"The whole notion of COVID-19 didn't register with the family."

Doctor talks about the level of COVID-19 risk to Canadians

2 years ago
Duration 1:22
Dr. Tasleem Nimjee, an emergency room doctor in Toronto, talks about why the currently low risk of transmission of COVID-19 in Canada could change.

Of the 10 cases in Hamilton, Harvey notes they mainly consist of two clusters of more than one member of a family being infected.

"It's a virus that likes close and prolonged contact," he said.

The other three new COVID-19 patients include an adult who travelled to Germany and two other adults who had separate trips to the U.S.

And of the previous five cases, three, including a couple in their 60s, are connected to a Celebrity Summit cruise.

City cuts transit and schedules town hall

The city is hosting a virtual town hall Wednesday to address concerns from the public.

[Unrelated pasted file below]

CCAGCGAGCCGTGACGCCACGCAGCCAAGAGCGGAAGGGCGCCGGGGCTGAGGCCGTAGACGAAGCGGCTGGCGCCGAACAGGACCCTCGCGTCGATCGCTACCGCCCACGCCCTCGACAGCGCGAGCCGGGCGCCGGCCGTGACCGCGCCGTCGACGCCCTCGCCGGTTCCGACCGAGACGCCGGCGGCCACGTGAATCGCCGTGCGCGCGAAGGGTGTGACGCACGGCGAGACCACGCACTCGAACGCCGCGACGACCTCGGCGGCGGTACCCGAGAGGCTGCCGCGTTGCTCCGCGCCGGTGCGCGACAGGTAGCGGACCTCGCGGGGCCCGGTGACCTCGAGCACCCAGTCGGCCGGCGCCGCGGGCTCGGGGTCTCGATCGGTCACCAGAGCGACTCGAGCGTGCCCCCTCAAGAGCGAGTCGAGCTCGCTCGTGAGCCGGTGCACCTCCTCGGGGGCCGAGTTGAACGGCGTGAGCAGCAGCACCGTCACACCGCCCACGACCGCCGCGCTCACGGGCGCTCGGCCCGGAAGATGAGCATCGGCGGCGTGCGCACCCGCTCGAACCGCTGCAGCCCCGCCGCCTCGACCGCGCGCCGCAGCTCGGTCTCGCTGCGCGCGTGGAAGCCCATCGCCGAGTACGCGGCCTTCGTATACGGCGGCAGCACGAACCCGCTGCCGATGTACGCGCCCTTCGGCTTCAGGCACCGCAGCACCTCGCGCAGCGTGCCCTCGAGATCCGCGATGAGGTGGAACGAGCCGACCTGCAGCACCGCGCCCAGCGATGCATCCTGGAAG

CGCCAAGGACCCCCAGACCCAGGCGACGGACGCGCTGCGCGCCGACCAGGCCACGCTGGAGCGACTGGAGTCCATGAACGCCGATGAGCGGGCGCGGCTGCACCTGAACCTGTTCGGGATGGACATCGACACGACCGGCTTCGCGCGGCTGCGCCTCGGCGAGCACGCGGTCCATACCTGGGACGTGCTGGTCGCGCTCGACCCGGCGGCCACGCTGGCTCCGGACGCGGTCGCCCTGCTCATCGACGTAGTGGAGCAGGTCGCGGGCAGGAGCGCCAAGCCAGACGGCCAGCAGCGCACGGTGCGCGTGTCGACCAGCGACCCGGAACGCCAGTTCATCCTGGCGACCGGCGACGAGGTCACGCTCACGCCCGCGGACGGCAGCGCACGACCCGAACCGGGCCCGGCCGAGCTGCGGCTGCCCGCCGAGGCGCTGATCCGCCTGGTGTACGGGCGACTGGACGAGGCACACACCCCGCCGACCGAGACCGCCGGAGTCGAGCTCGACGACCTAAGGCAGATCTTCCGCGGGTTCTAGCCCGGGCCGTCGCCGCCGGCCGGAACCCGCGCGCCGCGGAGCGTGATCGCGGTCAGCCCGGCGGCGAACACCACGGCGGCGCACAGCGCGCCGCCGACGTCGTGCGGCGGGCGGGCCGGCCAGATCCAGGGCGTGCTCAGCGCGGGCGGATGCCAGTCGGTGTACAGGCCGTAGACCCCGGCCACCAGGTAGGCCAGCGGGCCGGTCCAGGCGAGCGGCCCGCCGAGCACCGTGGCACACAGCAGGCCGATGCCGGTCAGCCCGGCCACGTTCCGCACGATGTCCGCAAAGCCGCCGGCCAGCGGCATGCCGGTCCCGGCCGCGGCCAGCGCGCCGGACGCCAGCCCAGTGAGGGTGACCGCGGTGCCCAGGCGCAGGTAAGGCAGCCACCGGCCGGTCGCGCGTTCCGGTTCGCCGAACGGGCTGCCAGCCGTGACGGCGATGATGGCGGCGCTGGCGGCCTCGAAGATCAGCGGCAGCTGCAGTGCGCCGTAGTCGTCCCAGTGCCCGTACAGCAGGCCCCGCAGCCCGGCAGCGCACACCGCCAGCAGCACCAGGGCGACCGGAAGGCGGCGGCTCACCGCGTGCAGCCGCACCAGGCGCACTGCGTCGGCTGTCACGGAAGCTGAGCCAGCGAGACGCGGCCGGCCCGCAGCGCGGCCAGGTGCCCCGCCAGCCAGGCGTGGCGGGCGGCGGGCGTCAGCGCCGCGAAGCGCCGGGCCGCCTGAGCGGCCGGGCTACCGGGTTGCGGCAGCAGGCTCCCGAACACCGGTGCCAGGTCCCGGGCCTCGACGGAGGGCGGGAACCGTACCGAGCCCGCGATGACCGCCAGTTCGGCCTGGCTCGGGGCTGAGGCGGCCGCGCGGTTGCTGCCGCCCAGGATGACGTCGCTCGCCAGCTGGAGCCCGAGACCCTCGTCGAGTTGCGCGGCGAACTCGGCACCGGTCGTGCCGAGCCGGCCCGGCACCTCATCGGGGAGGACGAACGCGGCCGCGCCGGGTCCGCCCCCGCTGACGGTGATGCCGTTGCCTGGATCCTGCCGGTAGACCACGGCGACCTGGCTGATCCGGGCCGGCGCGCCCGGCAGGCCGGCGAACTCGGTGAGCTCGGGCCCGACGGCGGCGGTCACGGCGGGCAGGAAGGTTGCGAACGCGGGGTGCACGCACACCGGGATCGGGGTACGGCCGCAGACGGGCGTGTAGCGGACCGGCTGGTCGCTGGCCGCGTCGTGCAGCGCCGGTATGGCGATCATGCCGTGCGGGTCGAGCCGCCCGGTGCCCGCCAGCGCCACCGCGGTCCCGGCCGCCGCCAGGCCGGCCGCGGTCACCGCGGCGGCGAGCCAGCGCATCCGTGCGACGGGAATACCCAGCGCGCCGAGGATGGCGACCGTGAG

Mayor Fred Eisenberger, emergency services general manager Paul Johnson and Dr. Elizabeth Richardson, the city's medical officer of health, will provide more updates at the meeting. City council will also meet on Friday.

Mayor Fred Eisenberger told members of the media on Monday Hamilton now has 10 confirmed coronavirus cases. (Bobby Hristova/CBC)

Johnson said Hamilton Street Railway is reducing bus service to a Saturday schedule starting next Monday, March 23. Sundays will remain unchanged.

"This change is to ensure we can provide predictable and reliable transit service albeit it will be a slightly less frequent service in our community, " he said on Tuesday during a press conference at city hall.

"If we took the chance and then didn't have enough drivers, we would have a haphazard approach to transit ... many people would experience cancellations at the last minute."

The revised schedule will be posted online by Friday and right now, there will be no changes to DART service, though there are fewer riders than normal according to Johnson.

He added the facilities closed over the weekend will be cleaned and sanitized.